As sour as I'm being in this letter, I want you to know that I certainly don't hate this game. It's a perfectly decent game for you or any other "Zelda" neophyte to play. It's polished. Its graphics are splendid. Its controls are sublime -- the main impetus for me nominating it as the best game of E3. It shows that Aonuma and team can make fantastic, enjoyable action-adventure. I mainly bristle at this game being a "Zelda," because I am now ready to so thoroughly question the world's need for a new "Zelda" game. Someone like you comes along and says, if this is "Zelda" then "what am I missing?" You're missing "Zelda" at its finest. Technically it hits all the notes, but it doesn't sound them as well as previous "Zelda" games.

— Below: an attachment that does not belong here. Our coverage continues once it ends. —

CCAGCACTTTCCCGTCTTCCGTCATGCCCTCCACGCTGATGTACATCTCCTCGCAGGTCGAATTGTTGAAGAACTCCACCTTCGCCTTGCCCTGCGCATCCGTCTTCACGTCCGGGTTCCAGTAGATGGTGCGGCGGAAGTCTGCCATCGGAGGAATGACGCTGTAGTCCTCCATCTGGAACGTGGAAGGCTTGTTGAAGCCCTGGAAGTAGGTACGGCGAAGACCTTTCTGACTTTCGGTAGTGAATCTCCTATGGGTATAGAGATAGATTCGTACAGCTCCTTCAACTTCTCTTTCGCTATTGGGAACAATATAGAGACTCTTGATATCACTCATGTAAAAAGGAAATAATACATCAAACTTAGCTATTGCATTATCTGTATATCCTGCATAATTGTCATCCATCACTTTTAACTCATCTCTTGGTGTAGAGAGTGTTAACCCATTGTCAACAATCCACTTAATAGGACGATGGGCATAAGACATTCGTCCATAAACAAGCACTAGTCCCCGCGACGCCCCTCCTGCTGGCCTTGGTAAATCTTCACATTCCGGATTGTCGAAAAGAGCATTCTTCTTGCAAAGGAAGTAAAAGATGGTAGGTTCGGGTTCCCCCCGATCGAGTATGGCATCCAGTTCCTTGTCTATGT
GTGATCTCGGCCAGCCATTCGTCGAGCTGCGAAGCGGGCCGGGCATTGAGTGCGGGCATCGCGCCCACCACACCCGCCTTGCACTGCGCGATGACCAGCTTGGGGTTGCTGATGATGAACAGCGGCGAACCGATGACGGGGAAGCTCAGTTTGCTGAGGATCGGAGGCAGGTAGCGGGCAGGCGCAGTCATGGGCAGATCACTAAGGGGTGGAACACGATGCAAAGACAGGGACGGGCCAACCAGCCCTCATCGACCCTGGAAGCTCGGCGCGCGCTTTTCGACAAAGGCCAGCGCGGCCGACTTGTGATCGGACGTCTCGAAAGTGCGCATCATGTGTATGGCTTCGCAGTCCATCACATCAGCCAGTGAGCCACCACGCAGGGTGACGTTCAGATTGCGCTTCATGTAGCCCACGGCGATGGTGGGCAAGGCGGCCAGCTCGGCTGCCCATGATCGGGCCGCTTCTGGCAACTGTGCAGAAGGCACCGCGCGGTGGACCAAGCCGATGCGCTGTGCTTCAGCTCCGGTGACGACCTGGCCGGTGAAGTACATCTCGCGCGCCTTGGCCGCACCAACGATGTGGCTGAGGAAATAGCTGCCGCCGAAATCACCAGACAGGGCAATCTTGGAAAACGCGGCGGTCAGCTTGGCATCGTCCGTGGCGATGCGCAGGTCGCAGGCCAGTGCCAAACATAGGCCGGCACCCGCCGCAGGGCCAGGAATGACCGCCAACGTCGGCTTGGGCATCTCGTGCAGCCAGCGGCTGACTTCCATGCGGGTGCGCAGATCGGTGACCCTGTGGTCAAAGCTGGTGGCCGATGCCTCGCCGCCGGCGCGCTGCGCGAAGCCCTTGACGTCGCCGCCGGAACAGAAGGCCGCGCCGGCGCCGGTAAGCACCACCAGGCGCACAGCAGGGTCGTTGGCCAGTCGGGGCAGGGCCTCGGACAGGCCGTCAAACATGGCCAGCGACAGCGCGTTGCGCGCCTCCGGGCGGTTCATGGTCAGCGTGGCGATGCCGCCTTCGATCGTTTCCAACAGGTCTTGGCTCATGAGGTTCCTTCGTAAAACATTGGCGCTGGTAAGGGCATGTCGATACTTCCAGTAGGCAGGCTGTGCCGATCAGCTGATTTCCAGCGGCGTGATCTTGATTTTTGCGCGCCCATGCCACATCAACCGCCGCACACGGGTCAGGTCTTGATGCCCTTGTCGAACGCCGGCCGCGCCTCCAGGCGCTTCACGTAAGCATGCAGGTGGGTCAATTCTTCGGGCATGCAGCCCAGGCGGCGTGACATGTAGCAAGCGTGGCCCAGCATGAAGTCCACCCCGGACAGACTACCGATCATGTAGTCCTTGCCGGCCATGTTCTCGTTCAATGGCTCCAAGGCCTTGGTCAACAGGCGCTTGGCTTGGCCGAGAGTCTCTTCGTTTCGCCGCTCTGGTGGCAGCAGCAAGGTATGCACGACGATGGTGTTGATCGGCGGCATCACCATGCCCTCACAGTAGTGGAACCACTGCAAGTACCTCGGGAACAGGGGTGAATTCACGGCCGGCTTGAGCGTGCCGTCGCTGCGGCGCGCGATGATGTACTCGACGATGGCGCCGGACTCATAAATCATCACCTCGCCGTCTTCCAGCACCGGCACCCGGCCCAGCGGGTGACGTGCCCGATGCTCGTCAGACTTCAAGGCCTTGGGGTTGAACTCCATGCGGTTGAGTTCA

Here's what I would want you to get from playing a "Zelda." The series is about exploration and challenge. It is about you solving puzzles that were clearly designed by the human hand, challenges that vex you for the perfect amount of time. It is about circle-gaming that involves not just the game-wide grand circle that compels you to go back to that corner of the map because you found this item; but also the small circle in each dungeon that brings you from momentary confusion, through item discovery to the thorough solution and out the exit warp back to the overworld. The best "Zelda" both makes you think that the game is clever and that you're clever.